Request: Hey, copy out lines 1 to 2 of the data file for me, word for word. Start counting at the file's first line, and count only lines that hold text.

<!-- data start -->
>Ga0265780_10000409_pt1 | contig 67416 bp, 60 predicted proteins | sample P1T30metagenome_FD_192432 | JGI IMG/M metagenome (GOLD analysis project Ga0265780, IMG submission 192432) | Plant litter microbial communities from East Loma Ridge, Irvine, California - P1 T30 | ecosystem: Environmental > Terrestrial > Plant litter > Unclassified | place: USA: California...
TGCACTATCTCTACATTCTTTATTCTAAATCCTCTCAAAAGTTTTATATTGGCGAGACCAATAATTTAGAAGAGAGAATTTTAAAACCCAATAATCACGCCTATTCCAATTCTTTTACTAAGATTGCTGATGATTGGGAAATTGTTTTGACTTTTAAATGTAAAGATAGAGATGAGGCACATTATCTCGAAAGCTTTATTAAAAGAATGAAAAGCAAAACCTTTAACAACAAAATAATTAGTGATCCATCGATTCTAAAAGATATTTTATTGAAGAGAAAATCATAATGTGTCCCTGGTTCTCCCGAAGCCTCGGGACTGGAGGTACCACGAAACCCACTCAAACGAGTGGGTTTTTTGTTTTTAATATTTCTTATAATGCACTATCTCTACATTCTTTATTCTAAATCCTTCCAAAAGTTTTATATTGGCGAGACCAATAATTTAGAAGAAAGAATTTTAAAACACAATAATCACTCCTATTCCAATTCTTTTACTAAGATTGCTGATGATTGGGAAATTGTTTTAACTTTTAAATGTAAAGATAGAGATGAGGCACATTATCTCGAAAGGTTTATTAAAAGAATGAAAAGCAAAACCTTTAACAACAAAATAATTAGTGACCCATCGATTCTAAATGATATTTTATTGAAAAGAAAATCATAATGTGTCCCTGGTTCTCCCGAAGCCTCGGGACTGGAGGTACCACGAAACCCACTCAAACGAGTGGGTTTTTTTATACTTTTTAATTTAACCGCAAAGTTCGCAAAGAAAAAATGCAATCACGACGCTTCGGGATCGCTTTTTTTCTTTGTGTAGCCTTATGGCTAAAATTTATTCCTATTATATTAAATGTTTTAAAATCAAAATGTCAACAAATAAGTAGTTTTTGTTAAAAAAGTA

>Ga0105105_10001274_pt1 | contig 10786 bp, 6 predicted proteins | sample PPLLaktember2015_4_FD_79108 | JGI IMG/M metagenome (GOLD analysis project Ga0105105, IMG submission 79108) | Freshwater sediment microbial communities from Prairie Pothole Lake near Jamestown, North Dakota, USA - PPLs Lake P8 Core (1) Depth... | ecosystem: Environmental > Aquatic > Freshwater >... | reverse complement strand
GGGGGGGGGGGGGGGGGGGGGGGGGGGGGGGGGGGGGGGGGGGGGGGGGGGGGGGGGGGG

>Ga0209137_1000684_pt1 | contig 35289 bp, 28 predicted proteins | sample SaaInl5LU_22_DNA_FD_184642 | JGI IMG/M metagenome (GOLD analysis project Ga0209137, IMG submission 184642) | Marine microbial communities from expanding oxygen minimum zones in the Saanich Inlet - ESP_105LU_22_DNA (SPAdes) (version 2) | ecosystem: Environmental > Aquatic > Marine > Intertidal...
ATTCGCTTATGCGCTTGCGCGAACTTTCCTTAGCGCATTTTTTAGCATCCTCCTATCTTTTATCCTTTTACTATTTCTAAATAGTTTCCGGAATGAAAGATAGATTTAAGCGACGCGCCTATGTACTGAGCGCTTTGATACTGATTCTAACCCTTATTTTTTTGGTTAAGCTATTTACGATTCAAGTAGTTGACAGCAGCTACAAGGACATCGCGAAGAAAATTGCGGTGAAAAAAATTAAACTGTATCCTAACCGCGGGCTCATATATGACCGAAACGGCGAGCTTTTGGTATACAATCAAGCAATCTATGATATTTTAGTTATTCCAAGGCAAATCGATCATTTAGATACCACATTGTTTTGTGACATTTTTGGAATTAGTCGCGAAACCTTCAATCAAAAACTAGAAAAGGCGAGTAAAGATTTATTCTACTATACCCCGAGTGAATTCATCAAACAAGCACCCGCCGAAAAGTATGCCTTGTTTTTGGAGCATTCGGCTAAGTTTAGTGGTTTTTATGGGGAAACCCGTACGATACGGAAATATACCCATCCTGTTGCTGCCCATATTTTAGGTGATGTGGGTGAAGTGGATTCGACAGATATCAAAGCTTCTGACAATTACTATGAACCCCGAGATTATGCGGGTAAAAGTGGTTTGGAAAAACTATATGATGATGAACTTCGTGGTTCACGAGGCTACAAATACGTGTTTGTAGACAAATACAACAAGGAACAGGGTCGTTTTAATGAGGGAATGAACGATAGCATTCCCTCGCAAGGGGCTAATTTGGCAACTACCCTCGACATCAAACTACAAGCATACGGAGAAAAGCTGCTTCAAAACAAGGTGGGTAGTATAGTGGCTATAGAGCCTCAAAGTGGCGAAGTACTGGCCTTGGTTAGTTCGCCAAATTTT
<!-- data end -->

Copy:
>Ga0265780_10000409_pt1 | contig 67416 bp, 60 predicted proteins | sample P1T30metagenome_FD_192432 | JGI IMG/M metagenome (GOLD analysis project Ga0265780, IMG submission 192432) | Plant litter microbial communities from East Loma Ridge, Irvine, California - P1 T30 | ecosystem: Environmental > Terrestrial > Plant litter > Unclassified | place: USA: California...
TGCACTATCTCTACATTCTTTATTCTAAATCCTCTCAAAAGTTTTATATTGGCGAGACCAATAATTTAGAAGAGAGAATTTTAAAACCCAATAATCACGCCTATTCCAATTCTTTTACTAAGATTGCTGATGATTGGGAAATTGTTTTGACTTTTAAATGTAAAGATAGAGATGAGGCACATTATCTCGAAAGCTTTATTAAAAGAATGAAAAGCAAAACCTTTAACAACAAAATAATTAGTGATCCATCGATTCTAAAAGATATTTTATTGAAGAGAAAATCATAATGTGTCCCTGGTTCTCCCGAAGCCTCGGGACTGGAGGTACCACGAAACCCACTCAAACGAGTGGGTTTTTTGTTTTTAATATTTCTTATAATGCACTATCTCTACATTCTTTATTCTAAATCCTTCCAAAAGTTTTATATTGGCGAGACCAATAATTTAGAAGAAAGAATTTTAAAACACAATAATCACTCCTATTCCAATTCTTTTACTAAGATTGCTGATGATTGGGAAATTGTTTTAACTTTTAAATGTAAAGATAGAGATGAGGCACATTATCTCGAAAGGTTTATTAAAAGAATGAAAAGCAAAACCTTTAACAACAAAATAATTAGTGACCCATCGATTCTAAATGATATTTTATTGAAAAGAAAATCATAATGTGTCCCTGGTTCTCCCGAAGCCTCGGGACTGGAGGTACCACGAAACCCACTCAAACGAGTGGGTTTTTTTATACTTTTTAATTTAACCGCAAAGTTCGCAAAGAAAAAATGCAATCACGACGCTTCGGGATCGCTTTTTTTCTTTGTGTAGCCTTATGGCTAAAATTTATTCCTATTATATTAAATGTTTTAAAATCAAAATGTCAACAAATAAGTAGTTTTTGTTAAAAAAGTA